Reply 8
Original post by sertur91
I am biased since I believe that if you want to work in the financial sector you should pursue a degree in finance or at least economics. but things in the uk are quite different that in continental europe. if you look at the interns pool of both AM and IB in London you'll see plenty of people with degree in physics, history, even literature... What is more important, from my experience at ACs and from friends experience, is that you go to a target or at least to a semi-target.


Ah great thanks, in terms of target and semi target, would the following be on the list LSE, UCL and Durham (maybe?). I am cutting out the others, as I don't believe they offer economics and geography split degrees.
Reply 9
Original post by djm1999
Hi, the title is basically my question.

Just out of interest is asset management/wealth management more competitive that IB? If one wanted to pursue a career in wealth management, what would be the best degree to do?

Thanks!


Depends on the area of asset management you're going for. Alternatives will be tougher, especially straight out of uni. Wealth management is less competitive, though you'll have to be more polished I'd imagine. The more socially awkward will find a better fit in IB.
The best degree is soemthing you're good at and enjoy. You can always add extracuricular and some exams / certifications to show finance interest / qualification (e.g. IMC, there's also ones for wealth management from the CISI I beleive). Having a non-finance degree may actually be more beneficial if you're in a client facing role in WM, as you'll have more to chat about with clients who likely didn't do finance.
Original post by djm1999
Hi thanks for your answer, aren't wealth and asset management the same, or are they slightly different, also in terms of salary would asset and wealth be slightly lower than sales and trading/ib?

No, for asset management you can also pretty much say fund manager, i.e. they manage funds for private and/or insitutional clients in funds, which are seperate legal entities. The clients are mixed, but for msot large fund managers, insitutional clients will be making up the bulk of the money. Examples are Blackrock, MAN Group, HSBC Global Asset Management, UBS Global Asset Management.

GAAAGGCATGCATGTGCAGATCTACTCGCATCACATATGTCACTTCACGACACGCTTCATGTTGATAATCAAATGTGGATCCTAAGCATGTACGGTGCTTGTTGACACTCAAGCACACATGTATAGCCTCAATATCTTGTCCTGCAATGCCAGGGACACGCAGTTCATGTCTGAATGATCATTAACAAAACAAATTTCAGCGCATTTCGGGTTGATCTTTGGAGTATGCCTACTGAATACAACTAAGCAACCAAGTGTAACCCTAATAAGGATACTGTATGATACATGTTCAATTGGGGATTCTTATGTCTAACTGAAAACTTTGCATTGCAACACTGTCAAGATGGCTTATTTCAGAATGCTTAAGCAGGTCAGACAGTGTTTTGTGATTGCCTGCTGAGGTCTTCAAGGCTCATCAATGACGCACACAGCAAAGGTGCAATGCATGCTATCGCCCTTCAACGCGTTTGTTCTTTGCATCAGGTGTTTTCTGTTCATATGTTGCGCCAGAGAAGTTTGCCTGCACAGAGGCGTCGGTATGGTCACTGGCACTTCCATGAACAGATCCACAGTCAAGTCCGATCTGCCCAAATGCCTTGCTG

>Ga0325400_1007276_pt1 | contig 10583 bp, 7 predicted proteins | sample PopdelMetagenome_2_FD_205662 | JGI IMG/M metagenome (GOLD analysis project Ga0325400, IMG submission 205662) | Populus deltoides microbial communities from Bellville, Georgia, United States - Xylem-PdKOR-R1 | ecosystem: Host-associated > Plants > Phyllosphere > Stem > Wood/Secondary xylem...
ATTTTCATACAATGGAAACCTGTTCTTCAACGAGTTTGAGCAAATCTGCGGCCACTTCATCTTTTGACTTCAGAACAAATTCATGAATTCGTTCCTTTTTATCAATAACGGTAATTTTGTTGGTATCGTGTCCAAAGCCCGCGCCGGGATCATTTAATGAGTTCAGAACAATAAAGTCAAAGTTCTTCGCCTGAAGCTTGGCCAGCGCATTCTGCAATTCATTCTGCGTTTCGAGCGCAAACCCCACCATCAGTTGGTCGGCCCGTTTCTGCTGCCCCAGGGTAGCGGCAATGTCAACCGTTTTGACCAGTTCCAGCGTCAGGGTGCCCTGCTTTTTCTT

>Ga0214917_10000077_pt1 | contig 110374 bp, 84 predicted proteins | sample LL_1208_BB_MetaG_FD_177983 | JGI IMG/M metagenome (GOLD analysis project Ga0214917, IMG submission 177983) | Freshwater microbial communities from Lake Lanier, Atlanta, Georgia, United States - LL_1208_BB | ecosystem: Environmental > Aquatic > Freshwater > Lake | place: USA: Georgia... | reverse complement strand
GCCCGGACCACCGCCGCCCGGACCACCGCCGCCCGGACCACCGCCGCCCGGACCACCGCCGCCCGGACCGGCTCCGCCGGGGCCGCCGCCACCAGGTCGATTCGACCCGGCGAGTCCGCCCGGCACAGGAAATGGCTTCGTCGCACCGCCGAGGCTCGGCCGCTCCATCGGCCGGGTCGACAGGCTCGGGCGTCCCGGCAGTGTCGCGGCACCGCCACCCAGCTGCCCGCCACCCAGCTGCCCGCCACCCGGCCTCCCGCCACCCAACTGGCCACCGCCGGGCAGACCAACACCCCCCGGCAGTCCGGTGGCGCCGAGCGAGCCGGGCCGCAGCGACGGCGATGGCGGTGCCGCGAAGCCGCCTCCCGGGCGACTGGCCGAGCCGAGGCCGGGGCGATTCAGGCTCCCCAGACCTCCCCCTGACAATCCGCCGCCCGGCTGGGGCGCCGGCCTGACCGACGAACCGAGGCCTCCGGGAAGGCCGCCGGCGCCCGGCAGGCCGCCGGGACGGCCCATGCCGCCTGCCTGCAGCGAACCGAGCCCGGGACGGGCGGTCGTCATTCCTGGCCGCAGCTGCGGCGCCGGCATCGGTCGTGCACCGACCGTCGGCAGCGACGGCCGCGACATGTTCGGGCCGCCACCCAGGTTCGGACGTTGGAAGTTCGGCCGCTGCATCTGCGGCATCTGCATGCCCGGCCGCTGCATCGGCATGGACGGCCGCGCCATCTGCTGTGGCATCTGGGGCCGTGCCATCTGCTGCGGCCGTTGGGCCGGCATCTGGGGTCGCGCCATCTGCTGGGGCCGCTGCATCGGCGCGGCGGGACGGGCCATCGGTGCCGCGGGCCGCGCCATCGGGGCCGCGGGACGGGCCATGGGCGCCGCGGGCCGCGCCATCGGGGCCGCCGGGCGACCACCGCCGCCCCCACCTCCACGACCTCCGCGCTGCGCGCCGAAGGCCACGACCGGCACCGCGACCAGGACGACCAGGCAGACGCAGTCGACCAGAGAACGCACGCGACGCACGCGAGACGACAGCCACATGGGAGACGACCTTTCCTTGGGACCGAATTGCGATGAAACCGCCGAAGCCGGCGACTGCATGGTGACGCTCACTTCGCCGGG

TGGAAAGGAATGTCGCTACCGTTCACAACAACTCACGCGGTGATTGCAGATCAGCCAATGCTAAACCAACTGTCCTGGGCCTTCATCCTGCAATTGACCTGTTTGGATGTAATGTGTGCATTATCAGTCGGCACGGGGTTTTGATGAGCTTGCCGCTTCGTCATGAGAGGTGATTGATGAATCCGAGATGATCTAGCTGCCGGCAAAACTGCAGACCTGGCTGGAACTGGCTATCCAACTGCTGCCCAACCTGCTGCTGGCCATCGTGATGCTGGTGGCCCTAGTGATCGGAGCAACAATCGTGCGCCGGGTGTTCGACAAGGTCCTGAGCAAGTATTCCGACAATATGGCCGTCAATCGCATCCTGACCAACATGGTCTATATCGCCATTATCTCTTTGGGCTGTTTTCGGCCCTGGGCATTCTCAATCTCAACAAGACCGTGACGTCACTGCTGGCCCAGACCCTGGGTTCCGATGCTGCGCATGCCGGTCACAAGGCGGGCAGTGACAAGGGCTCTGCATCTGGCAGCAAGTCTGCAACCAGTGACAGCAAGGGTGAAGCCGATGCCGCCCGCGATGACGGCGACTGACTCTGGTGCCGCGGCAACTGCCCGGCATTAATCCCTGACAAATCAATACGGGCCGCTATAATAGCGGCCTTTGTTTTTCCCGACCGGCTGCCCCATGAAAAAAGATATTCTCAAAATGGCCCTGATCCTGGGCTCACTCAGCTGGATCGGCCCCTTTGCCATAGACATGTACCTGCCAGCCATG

Fr wealth management ,think more along the lines of private banking. Clients are usually wealth private individuals who keep the majority of their wealth with you. Examples are Coutts, Julius Baer, HSBC Private Banking, UBS
Some banks are also mushing them together a bit more and start to blue the lines, e.g. Deutsche Bank Asset & Wealth Management or Barclays Wealth and Investment Management. A lot of smaller firms also mix it up, e.g. Ruffer, Close Brother etc.
What are you guys up to these days?
Original post by WolfgangPauli
What are you guys up to these days?


hey bud - did some BB investment banking (m&a) > corporate development at a european tech startup > now work value engineer / consultant for a company based out in the US and on the side work on building my own small businesses in east africa

HBU?
(edited 1 year ago)
Hiya mate - I didn't actually expect a reply, especially not such a cool answer as well. Well done on your achievements and your career progression. I'm only a first year Maths student in Manchester who's looking around to get opportunities and learn from others, but I am interested in applying to asset management/wealth management and maybe investment banking too...How come you left IB and how long did you work there for? I'd love to be able to connect with you on LinkedIn and pick your brain a little bit! Here's a link to my profile. https://www.linkedin.com/in/nathvn9/